Refuge offers lifeline for abused women Refuge back to highlight domestic abuse: Heather Mills reports on the rising scale of male violence in the home

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THE STATISTICS make uncomfortable reading. Men abusing their wives or partners accounts for one quarter of all violent crime. One in four of those women are battered during pregnancy, also putting at risk the unborn child.

The stories behind the statistics are even more disturbing. One husband took a hammer and chisel to his wife's face. She needed 250 stitches. Another poured petrol over his wife's head and set her alight, maiming her for life.

Another went to extreme lengths to discover where his partner had sought refuge. He lay in wait and attacked her in the road outside, smashing her nose and cracking her skull.

And the stories are not just of physical abuse. One man learning that his partner had won a university scholarship to study literature built a bonfire of her treasured collection of first editions. In doing so he sapped her will to further her education. Such accounts are not uncommon. Over 50,000 women a year seek help from the police in the London area alone.

It was in recognition of the scale and ferocity of domestic violence in society that yesterday brought together an unlikely alliance of the Princess of Wales, Ruby Wax, the comedienne, and Kiranjit Alhuwalia, who killed her husband after suffering 10 years of extreme violence. They were joined by judges, police, lawyers and others to celebrate the relaunch of the world's first refuge for battered women and their children.

Twenty-two years after Chiswick Family Rescue was founded by Erin Pizzey, it is now to be known simply as Refuge to reflect its wider role in research, lobbying for change in policy and law, its 24-hour national crisis line and provision of refuge for up to 50 women and 120 children in four homes.

The relaunch came on the eve of the publication of a report by the Home Affairs select committee of MPs, which is widely expected to recommend changes in the law governing domestic violence and better provision for those fleeing abuse.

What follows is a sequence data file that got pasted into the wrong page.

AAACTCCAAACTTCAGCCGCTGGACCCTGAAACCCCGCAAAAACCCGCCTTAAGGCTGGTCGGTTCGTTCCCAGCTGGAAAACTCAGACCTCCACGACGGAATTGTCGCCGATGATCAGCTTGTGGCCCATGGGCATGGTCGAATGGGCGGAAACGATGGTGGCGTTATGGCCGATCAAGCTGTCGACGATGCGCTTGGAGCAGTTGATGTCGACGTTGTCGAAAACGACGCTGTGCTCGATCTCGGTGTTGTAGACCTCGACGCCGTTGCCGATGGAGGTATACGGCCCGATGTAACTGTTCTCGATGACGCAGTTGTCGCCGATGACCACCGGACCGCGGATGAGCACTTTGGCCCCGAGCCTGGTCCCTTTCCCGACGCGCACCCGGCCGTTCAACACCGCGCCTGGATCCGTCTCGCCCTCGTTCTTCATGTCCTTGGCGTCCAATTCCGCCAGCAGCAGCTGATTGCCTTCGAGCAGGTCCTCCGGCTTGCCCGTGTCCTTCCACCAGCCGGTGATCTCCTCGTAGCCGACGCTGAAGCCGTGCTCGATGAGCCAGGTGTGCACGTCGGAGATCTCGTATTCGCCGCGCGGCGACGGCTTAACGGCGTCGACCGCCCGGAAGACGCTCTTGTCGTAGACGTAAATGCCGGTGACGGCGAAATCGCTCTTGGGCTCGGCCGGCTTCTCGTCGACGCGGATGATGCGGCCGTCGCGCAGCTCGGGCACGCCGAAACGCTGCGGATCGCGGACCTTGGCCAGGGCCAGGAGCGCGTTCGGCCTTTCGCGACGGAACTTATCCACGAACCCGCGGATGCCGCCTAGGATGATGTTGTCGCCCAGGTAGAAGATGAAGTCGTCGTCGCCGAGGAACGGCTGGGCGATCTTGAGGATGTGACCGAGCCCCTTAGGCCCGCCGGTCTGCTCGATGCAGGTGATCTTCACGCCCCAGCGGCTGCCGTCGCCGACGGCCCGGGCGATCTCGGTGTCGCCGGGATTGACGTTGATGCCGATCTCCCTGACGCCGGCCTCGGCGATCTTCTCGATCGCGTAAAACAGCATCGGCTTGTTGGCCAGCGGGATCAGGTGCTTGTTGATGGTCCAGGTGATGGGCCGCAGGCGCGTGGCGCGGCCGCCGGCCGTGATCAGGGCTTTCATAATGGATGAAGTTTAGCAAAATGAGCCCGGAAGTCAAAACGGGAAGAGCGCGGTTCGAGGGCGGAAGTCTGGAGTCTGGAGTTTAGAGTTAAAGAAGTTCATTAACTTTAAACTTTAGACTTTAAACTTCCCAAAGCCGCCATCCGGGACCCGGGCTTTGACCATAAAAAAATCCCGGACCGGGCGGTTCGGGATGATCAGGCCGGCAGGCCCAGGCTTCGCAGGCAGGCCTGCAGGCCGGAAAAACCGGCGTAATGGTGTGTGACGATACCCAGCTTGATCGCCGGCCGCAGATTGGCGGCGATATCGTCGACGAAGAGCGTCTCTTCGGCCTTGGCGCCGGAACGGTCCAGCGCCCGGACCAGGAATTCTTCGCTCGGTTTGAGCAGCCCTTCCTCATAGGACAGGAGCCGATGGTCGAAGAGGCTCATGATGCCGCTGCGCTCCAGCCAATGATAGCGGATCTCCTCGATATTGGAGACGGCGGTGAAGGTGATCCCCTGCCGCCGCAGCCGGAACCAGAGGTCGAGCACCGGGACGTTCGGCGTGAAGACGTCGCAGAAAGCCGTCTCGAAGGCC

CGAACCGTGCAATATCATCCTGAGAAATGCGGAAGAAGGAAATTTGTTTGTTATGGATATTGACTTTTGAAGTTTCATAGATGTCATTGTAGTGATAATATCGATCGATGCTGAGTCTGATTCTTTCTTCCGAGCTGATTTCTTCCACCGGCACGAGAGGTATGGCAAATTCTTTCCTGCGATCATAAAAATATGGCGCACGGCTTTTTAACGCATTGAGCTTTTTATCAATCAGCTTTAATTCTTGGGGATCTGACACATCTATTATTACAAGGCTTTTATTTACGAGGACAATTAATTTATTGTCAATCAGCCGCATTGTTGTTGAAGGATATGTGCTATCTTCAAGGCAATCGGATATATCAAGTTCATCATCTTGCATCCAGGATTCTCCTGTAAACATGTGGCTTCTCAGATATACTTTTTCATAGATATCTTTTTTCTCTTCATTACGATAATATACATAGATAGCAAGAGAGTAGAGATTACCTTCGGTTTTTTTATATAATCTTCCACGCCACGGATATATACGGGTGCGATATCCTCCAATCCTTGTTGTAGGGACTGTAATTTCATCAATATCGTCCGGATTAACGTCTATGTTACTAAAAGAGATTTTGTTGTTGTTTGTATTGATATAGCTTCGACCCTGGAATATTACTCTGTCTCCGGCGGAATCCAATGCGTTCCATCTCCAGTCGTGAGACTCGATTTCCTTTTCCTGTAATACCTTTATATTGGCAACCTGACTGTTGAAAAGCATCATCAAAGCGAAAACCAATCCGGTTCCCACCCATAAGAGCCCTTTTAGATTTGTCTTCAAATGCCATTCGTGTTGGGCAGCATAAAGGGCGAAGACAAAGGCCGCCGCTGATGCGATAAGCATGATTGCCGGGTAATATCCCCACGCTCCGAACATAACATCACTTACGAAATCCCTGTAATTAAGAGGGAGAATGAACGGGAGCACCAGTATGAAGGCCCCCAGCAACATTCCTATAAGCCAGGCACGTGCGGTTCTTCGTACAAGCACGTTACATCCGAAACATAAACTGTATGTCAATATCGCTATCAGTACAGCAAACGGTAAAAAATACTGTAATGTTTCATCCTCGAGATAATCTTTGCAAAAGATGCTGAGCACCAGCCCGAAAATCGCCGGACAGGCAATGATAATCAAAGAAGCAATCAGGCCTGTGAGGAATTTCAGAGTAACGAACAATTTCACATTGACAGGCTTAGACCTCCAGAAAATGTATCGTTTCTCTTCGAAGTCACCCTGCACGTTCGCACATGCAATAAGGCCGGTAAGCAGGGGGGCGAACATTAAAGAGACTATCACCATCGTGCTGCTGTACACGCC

The committee last examined domestic violence in 1975 and recommended the setting up of 800 refuges for women around the country.

Eighteen years on there are just 200 and for those at Refuge - held up as a model in the fight against domestic violence world-wide - it is a bitter irony that it is constantly fighting for survival. Lack of funds means that its nursery provision is currently under threat.

Yesterday, Sandra Horley, a social psychologist and director of Refuge, said: 'Domestic violence is a cancer that eats at the core of our society, our community and our family life. It touches many aspects of our lives. It lies at the root of many of our social problems.'

She called for a three-pronged attack - a co-ordinated policy within the criminal justice system of arrest and prosecution of all abusers; education and training programmes in school and the workplace; and better services and funding to help women and their families leave violence.

Refuge must wait until the publication of today's report to see if its demands have the backing of MPs.

(Photograph omitted)

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